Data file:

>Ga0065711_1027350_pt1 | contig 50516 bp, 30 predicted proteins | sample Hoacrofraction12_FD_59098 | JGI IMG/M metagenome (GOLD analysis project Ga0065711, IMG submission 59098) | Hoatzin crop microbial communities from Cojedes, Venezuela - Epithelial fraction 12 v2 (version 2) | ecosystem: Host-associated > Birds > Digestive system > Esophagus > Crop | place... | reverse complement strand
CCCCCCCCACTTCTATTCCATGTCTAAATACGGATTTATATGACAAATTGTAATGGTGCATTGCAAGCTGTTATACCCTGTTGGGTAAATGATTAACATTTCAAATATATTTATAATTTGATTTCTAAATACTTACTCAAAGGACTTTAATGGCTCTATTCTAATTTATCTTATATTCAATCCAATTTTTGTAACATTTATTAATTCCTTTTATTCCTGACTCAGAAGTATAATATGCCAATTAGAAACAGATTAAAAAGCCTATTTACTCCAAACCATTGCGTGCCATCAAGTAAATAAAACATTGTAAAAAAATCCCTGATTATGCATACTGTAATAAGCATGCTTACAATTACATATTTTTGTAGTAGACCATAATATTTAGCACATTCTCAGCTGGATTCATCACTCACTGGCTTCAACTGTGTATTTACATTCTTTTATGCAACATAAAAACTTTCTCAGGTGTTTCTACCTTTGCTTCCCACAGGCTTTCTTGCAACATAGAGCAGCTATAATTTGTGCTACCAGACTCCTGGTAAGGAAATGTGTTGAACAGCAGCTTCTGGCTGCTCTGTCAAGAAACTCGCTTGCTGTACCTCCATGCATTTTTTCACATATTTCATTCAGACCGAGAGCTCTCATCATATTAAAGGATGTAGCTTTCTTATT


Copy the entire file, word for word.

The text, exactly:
>Ga0065711_1027350_pt1 | contig 50516 bp, 30 predicted proteins | sample Hoacrofraction12_FD_59098 | JGI IMG/M metagenome (GOLD analysis project Ga0065711, IMG submission 59098) | Hoatzin crop microbial communities from Cojedes, Venezuela - Epithelial fraction 12 v2 (version 2) | ecosystem: Host-associated > Birds > Digestive system > Esophagus > Crop | place... | reverse complement strand
CCCCCCCCACTTCTATTCCATGTCTAAATACGGATTTATATGACAAATTGTAATGGTGCATTGCAAGCTGTTATACCCTGTTGGGTAAATGATTAACATTTCAAATATATTTATAATTTGATTTCTAAATACTTACTCAAAGGACTTTAATGGCTCTATTCTAATTTATCTTATATTCAATCCAATTTTTGTAACATTTATTAATTCCTTTTATTCCTGACTCAGAAGTATAATATGCCAATTAGAAACAGATTAAAAAGCCTATTTACTCCAAACCATTGCGTGCCATCAAGTAAATAAAACATTGTAAAAAAATCCCTGATTATGCATACTGTAATAAGCATGCTTACAATTACATATTTTTGTAGTAGACCATAATATTTAGCACATTCTCAGCTGGATTCATCACTCACTGGCTTCAACTGTGTATTTACATTCTTTTATGCAACATAAAAACTTTCTCAGGTGTTTCTACCTTTGCTTCCCACAGGCTTTCTTGCAACATAGAGCAGCTATAATTTGTGCTACCAGACTCCTGGTAAGGAAATGTGTTGAACAGCAGCTTCTGGCTGCTCTGTCAAGAAACTCGCTTGCTGTACCTCCATGCATTTTTTCACATATTTCATTCAGACCGAGAGCTCTCATCATATTAAAGGATGTAGCTTTCTTATT